By 2012, Google sought bigger, more profitable clients. But it offered minimal handholding, leading companies to doubt its long-term interest. That changed in 2016 when Google brought in new leaders and rebranded its business apps as G Suite.
Non-paying users of Gmail, Docs and other productivity tools still make up the lion's share of Google clients. But its priorities are clear. About 80 per cent of nearly 250 new G Suite features introduced last year, including an automated tool for redacting sensitive data from files, were primarily aimed at paying enterprises, according to Google.
Prabhakar Raghavan, a vice president overseeing G Suite, told Reuters that Alphabet's board decided to "bet big" on the enterprise sales effort and cleared his unit to spend freely.
"It's no longer one employee at a small startup administering us," Raghavan said. "These are demanding chief information officers. They are not going to come on a website and click a 'buy' button."
He said Google engineers meet regularly with corporate executives and rely on business customers to test features.
Close interaction with Nielsen, for example, led Google to add corporate templates in Docs and put third-party content embedding into its internal web page builder Sites, the companies said.
More recently, Google said it postponed the launch of new search technology for businesses to add complex filtering that large customers requested.
"The focus isn’t any longer, 'We're Google. We know what’s best for you,'" Mitch Greenwald, managing partner at G Suite sales partner Cloudbakers, said of the new attitude.
Still, Raghavan acknowledged the difficulty of getting IT pros to break up with Microsoft.
"Undeniably, there is an incumbency, a legacy of organisations growing up using Microsoft" to just stick with it, Raghavan said. "There's a retraining that needs to go on."
Google can win on price. At US$25-per-user monthly for a major enterprise, it is US$10-a-head cheaper than Microsoft Office's top list price.
Demographics have helped too. Young adult workers who used Gmail and Google Docs growing up are natural business adopters. Last month Google announced a new paid version of G Suite aimed at the workforces of universities and schools.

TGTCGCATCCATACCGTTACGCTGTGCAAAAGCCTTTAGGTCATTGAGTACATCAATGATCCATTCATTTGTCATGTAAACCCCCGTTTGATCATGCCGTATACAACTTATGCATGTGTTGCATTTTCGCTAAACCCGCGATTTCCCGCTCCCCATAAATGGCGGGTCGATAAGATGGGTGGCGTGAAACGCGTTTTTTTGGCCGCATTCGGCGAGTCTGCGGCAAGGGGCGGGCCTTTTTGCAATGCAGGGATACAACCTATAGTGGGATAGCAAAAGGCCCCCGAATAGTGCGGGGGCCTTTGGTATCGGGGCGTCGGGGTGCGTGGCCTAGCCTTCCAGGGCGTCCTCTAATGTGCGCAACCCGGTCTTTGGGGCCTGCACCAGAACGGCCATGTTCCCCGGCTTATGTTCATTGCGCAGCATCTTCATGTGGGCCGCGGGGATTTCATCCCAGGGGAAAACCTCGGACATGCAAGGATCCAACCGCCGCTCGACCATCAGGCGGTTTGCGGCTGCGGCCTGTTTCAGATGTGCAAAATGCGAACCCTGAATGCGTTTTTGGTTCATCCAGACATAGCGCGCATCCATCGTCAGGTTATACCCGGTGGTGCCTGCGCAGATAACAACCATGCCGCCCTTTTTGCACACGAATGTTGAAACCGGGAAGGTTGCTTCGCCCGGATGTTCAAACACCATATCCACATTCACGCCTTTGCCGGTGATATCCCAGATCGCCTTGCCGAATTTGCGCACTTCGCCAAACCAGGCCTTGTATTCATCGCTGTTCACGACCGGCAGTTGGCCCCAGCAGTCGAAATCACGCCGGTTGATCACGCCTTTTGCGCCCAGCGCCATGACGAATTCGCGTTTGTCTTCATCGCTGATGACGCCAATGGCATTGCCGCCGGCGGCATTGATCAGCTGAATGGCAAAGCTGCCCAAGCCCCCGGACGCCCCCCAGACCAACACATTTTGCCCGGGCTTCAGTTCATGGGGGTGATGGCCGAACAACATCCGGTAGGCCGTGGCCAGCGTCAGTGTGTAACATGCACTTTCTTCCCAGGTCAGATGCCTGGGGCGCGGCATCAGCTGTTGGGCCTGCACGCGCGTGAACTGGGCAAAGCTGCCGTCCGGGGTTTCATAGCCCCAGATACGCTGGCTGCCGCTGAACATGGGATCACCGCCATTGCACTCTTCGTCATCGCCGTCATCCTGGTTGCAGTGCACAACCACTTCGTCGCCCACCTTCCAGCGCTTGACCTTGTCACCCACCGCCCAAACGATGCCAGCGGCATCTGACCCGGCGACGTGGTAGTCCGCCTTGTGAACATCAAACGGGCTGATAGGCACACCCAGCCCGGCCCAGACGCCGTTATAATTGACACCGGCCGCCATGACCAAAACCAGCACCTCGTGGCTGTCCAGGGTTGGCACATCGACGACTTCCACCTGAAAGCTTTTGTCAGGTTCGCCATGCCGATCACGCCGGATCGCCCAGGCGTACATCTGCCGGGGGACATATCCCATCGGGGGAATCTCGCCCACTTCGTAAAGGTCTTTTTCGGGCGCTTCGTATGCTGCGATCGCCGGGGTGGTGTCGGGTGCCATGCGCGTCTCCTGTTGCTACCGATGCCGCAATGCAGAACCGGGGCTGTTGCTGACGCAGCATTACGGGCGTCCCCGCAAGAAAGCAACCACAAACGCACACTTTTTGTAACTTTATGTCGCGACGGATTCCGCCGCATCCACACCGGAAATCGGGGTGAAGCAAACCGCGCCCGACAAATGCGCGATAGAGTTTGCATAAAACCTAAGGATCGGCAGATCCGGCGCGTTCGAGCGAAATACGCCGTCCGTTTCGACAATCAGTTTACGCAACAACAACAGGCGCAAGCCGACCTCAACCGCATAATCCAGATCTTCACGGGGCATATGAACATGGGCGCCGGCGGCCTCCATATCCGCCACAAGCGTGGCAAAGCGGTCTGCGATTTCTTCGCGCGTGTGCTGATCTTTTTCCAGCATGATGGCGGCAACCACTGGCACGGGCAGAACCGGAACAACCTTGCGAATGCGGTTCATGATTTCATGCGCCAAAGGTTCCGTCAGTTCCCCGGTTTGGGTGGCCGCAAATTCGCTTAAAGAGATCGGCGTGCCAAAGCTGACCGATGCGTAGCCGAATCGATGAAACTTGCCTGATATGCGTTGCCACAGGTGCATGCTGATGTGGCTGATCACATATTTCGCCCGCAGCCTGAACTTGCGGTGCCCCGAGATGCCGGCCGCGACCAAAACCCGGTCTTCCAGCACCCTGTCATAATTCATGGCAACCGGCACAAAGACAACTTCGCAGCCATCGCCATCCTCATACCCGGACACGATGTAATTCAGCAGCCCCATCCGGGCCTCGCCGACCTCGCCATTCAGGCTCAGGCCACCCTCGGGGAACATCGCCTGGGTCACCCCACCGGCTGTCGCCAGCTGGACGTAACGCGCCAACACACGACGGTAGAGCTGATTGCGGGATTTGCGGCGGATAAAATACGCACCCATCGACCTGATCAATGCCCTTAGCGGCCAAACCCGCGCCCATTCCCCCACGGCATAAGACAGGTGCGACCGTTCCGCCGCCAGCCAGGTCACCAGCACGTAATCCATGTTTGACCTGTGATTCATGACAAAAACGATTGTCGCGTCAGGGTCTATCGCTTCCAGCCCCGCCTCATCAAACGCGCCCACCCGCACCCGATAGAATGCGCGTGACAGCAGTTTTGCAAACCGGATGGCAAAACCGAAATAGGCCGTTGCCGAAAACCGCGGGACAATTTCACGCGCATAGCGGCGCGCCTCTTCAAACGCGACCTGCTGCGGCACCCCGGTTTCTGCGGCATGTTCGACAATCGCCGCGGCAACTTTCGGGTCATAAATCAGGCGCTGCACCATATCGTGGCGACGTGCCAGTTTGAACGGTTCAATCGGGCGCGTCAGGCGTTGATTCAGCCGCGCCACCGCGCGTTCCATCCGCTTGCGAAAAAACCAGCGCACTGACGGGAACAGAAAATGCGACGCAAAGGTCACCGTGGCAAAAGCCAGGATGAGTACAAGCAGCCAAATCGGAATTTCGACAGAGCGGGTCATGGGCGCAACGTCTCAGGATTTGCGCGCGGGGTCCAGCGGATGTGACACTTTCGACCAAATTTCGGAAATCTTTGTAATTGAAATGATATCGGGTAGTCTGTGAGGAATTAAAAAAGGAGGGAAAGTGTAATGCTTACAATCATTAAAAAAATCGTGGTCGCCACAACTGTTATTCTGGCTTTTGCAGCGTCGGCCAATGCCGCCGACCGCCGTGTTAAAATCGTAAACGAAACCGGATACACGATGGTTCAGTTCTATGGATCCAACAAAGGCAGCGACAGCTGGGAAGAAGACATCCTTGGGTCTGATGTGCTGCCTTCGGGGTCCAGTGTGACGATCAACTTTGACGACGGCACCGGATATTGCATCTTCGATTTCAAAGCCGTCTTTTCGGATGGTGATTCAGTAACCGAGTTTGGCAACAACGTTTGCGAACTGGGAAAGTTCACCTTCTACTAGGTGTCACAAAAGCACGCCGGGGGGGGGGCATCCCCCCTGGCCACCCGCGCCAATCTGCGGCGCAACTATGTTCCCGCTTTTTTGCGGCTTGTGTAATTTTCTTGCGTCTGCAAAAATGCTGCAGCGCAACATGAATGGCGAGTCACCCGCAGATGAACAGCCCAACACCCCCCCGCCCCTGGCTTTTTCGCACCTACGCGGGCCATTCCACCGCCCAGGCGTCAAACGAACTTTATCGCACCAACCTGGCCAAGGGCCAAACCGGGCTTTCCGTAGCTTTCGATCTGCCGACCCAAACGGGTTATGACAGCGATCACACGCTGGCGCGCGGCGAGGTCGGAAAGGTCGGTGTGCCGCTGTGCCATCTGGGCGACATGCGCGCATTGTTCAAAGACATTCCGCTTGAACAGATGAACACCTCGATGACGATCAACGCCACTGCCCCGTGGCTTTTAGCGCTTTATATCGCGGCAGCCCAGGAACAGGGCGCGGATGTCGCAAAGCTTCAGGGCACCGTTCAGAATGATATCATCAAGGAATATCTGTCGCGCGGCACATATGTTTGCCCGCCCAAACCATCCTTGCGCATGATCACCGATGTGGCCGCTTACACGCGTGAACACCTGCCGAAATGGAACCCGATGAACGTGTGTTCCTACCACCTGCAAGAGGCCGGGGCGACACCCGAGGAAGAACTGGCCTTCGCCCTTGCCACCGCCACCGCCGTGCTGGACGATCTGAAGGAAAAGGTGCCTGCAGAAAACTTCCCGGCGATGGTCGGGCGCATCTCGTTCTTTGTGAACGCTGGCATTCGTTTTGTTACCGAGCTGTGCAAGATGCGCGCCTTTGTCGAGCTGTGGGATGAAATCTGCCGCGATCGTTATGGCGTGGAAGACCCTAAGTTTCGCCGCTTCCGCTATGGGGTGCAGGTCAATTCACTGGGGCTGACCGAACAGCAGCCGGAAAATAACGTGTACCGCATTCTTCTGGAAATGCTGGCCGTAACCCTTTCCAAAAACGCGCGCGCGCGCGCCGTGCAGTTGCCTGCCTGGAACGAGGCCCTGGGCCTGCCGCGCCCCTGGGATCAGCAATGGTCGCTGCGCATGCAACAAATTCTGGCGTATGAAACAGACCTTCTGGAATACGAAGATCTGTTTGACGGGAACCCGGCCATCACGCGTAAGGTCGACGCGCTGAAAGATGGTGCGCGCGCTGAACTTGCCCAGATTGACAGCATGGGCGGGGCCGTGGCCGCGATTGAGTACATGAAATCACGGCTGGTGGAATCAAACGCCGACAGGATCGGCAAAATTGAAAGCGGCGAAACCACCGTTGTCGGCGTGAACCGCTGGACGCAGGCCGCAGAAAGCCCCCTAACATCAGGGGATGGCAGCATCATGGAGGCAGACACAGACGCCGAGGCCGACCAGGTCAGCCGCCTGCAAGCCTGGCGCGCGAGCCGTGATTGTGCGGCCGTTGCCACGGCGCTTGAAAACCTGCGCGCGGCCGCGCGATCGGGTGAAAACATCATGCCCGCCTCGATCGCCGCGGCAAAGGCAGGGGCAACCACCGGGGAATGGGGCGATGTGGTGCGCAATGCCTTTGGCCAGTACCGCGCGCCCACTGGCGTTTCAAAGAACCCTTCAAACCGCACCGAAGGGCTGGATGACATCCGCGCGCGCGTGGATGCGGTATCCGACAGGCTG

"There's people who have gone through their entire college career with G Suite and now have to learn Office," said Mark Sami, vice president at tech consulting firm SPR, which helps businesses install Microsoft software.
If Microsoft is worried, it is not saying. Microsoft spokespeople declined to discuss G Suite's growth, saying instead that Office continues to attract users.
Business sales of Office 365 surged more than 40 per cent in each of Microsoft's last three quarters compared to year-earlier periods, accounting for most of the more than US$7 billion in quarterly Office-related revenue.
Both Microsoft and Google have sought to allay clients' privacy concerns, certifying that data remains in customers' control and will not be used for advertising.
"That barrier has been taken away for most organisations," SPR's Sami said.
Google's enterprise unit, meanwhile, has gone on a hiring binge, opening its own campus in Sunnyvale, California. It is yet another sign of its commitment to G Suite, analysts said.
"To show that there's more and more features being released, that ups the ante in the pot," Gartner analyst Craig Roth said. "They are less and less likely to walk away from this."
(Reporting by Paresh Dave; Editing by Marla Dickerson)